“-and run government agencies, organize into gangs and families, even set up cults. They do all of that, and so much more- and worse. Big-timers, small-timers, all sorts doing all sorts of bad stuff to all sorts of decent people- but it’s not without remedy.”

Kathy kissed Ken’s cheek. “Marisol’s taking her life seriously now. She won’t be a victim anymore, and her kids won’t be victims anymore either. Lots of people I’ve helped over the years got the point and started taking care of themselves, much like you and Reggie do. It’s getting better, but it’s not sexy so it doesn’t get on the news.”

“You really think so?” Ken smiled and nodded.

“You’re still, at heart, an idealist.” Kathy said, “That’s why I want to ensure that there’s more like you to come.”

“I have no problem with that.” Ken said, holding her close, “Others might—not Reggie; he’s so cool that sometimes I think him more than human—but their opinion doesn’t matter. Besides, it’s not like anyone but us needs to know who begat whom.”

Kathy smiled. It wasn’t just the happy smile, but the knowing smile. Ken smiled back, and he also got what Kathy meant.

“I’m glad that you see it my way.” Kathy said, and the two stopped talking for a while.

Ken and Kathy dozed on the front porch when the distant rumble of a car on the road woke Ken up. Ken rubbed his eyes, clearing his vision, and figured from the headlights and the noise that a truck approached the house- and, thankfully, just one truck.

“Get up!” Ken said, whispering, “Get up, Kathy, and get inside.”

Kathy sat up. “What’s going on?”

Ken grabbed her by the arm and pointed out the approaching truck. “That’s going on. Get inside!”

Kathy didn’t move fast enough, so Ken pulled her to her feet and hurried her into the house. He threw on a shirt, grabbed a rifle from the cabinet and loaded it as he went back outside to see who this unexpected visitor was. The truck stopped when the headlights lit up the front porch, but even so Ken stilled noticed the light bar atop the truck’s roof. He recognized now the Sheriff’s Department truck, and relaxed his guard a bit. Here, unlike many other counties, Ken got along well enough with them.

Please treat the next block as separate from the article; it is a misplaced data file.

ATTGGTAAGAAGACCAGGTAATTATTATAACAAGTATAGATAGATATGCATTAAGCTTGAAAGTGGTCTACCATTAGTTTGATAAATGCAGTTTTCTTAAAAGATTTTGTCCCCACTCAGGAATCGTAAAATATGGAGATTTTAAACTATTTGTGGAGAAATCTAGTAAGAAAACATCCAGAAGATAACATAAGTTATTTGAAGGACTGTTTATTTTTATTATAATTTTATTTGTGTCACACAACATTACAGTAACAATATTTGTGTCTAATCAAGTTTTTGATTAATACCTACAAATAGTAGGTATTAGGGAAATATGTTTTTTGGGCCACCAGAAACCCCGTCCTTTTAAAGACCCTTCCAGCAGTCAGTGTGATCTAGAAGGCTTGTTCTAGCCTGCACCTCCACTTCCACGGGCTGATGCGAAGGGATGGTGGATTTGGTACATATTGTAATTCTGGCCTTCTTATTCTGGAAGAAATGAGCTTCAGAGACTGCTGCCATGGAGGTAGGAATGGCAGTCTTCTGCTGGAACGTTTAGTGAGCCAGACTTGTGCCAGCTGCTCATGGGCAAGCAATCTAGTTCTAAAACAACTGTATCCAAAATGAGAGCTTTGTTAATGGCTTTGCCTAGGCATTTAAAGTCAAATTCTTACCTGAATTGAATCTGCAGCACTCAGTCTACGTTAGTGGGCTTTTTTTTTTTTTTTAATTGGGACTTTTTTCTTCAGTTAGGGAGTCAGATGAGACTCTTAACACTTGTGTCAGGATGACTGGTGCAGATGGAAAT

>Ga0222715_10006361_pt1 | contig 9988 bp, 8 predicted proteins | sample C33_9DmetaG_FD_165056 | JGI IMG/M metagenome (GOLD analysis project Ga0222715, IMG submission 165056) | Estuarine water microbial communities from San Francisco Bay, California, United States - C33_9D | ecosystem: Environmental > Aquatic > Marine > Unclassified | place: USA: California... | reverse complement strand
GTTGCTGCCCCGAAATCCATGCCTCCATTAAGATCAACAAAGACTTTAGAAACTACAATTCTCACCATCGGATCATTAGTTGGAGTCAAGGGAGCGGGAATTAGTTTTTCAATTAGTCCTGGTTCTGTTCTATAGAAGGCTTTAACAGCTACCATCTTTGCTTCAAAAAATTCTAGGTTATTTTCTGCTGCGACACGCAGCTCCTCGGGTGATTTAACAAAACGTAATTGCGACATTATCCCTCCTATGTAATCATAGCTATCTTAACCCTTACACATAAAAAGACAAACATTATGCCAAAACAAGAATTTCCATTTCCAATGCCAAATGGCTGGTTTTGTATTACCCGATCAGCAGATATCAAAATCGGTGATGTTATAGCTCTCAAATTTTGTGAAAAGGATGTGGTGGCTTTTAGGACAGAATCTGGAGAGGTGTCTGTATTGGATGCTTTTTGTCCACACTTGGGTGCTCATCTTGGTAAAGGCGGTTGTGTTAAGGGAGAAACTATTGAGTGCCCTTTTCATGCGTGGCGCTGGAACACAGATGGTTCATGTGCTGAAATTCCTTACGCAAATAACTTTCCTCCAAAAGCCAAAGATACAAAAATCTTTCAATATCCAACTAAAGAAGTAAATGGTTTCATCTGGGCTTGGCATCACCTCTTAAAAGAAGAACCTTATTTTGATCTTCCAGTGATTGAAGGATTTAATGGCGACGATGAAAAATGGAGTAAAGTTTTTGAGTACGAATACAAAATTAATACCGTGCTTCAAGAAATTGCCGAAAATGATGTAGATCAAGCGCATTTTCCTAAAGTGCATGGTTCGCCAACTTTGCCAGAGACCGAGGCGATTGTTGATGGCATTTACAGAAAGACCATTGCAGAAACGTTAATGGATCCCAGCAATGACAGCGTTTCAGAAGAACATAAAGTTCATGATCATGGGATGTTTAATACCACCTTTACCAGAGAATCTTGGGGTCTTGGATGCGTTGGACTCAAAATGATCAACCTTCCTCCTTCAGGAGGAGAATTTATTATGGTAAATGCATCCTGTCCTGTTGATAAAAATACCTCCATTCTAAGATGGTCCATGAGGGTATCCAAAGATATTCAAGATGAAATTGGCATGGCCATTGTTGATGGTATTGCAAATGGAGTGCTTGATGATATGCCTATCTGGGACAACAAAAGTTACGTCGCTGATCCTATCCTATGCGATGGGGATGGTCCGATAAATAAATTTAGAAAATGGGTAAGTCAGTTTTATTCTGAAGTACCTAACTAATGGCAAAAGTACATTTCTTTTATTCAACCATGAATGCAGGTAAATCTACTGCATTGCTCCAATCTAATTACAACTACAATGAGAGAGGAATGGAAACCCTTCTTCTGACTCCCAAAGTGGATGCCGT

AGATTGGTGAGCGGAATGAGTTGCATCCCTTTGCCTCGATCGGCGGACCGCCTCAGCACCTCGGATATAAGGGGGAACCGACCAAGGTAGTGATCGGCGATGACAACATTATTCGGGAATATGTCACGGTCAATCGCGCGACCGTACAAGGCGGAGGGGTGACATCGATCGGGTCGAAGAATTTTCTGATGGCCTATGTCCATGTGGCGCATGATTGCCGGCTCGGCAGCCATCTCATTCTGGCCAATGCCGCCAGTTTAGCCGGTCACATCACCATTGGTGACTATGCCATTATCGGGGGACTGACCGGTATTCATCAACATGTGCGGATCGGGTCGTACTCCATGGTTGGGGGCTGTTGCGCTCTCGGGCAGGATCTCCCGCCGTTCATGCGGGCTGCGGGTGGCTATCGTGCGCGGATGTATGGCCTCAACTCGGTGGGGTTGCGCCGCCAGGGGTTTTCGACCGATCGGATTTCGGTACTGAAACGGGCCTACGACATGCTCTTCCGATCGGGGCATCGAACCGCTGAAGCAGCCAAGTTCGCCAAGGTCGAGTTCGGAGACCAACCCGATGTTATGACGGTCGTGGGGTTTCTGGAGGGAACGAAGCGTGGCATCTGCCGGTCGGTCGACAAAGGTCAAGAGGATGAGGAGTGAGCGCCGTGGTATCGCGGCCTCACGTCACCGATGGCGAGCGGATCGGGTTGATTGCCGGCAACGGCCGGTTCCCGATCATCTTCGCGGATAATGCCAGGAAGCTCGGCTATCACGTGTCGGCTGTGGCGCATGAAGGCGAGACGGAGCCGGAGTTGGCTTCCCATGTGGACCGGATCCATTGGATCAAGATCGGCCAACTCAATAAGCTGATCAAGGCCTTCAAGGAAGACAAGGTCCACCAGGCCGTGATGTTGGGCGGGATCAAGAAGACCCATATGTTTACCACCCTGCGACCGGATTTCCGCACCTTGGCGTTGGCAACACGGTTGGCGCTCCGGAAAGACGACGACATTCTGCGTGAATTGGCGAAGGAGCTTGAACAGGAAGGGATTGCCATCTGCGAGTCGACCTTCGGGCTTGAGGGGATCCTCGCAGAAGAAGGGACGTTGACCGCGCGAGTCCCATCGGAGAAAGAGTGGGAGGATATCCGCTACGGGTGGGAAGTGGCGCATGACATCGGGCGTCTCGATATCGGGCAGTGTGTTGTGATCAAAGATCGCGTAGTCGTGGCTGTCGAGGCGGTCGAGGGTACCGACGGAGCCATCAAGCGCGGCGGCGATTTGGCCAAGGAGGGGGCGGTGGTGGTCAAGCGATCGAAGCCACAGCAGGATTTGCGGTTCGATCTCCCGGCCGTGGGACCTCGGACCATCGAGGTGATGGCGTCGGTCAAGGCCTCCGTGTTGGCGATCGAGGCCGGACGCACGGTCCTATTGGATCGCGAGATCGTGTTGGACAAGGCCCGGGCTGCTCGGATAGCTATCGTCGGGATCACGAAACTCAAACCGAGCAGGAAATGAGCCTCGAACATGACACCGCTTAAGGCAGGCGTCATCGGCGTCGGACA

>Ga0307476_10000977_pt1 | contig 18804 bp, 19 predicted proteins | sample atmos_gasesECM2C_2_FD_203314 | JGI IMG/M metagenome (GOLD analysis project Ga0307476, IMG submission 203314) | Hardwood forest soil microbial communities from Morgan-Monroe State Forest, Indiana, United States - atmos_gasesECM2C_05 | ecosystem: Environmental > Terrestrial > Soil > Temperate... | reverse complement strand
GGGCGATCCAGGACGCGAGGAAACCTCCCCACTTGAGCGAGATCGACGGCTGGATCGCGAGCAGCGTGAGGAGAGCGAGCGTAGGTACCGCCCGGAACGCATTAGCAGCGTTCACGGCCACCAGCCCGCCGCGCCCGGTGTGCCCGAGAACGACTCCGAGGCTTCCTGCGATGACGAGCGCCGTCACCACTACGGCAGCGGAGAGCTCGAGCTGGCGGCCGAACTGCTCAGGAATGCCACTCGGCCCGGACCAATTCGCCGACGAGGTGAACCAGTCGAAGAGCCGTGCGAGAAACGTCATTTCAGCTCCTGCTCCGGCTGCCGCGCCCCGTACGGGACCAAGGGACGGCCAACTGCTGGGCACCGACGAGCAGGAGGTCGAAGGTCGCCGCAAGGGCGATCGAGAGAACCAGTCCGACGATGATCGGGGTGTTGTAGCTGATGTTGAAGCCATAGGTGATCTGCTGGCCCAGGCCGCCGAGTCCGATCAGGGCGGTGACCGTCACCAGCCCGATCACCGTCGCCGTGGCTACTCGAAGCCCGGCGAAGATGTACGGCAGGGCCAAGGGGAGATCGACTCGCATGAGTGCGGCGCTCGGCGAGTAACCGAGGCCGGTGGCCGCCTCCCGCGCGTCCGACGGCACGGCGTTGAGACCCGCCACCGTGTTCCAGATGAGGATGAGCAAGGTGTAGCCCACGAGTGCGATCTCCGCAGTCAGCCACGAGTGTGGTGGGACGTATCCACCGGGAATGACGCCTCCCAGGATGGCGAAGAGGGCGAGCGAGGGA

A man got out from the driver’s side. “Just the man I’d been looking for.”

Ken recognized the voice. “I’d like to put the rifle down, Sheriff. I sure hope you’re here to be sociable.”

Thursday, October 6, 2011


Later, after dark, when all of the others went home and the birthday girl got tucked into her bed with a tired yawn and a gleeful smile on her face, Ken sat on the front porch in just his boxers.  Kathy lay across his lap, similarly dressed.
“I’ve missed you so much.” Kathy said, “Especially this part.”
Ken brushed her face off her face and smiled. “Ain’t no one that knows me like you do.”
She giggled.  “You got that right.”
Kathy sat up and steadied herself in his lap by embracing him, and Ken welcomed her.
“How much longer can you do this?” she said, fingering the new scars on his chest, “This shot almost got you, and when Marisol told me what happened-“
“-you choked up.  I know.  Marisol told me when I woke up.  She and I had this conversation, and you and I also had this conversation.  Both of you now know the answer.”
 Kathy nuzzled Ken’s neck.  “I do, I do.  That’s not what I mean this time.”
“You’re wondering what happens when my body won’t let me go on?  When I get too old, or rack up too many injuries, go on?”
She nodded her head.
“I die.  It’s that simple, Kathy.  I won’t stop, so sooner or later someone’s gonna get the drop on me and that’s that.”
Kathy looked at him, face to face, eye to eye.  Here they were, in their 30s, and still she wanted him to stop being the White Knight- and still he held his resolve otherwise.  The scars—the evidence, the trophies—about his face, neck, chest, arms, legs and hands spoke for him.  He walked the walk, and he was one of two men she knew that did; the other, God bless him, was asleep upstairs and did not resent one bit his wife’s affection for Ken.
“Ken, I-“
 “-don’t want to know a world without me.  You’ve told me many, many times.  That’s why we are where we are, and are what we’ve become.  It hurt when you left, but I knew why it had to be that way and I never was—nor shall I never be—angry or resentful about that.  Reggie’s a great guy, and he’s all that you need- all that I can’t be for you.  What’s scaring you now?  That you and I won’t grow old together?  That I may not see your little girl grow up, get married and make a grandmother of you?”
She shook her head.  “Not quite.”
He lifted her head up and wiped a tear away.  “That I won’t be able to come to you when you need me?”
 “Almost.” She said, and she shifted herself so that she could look right at him, “I’m afraid that, once you’re…”
 Ken gave Kathy that look, the one he always used when she equivocated.
“…dead there won’t be anyone around to take your place.”
 “And here I thought that your daughter was actually my child.” Ken said, smirking, “She certainly acts like it.”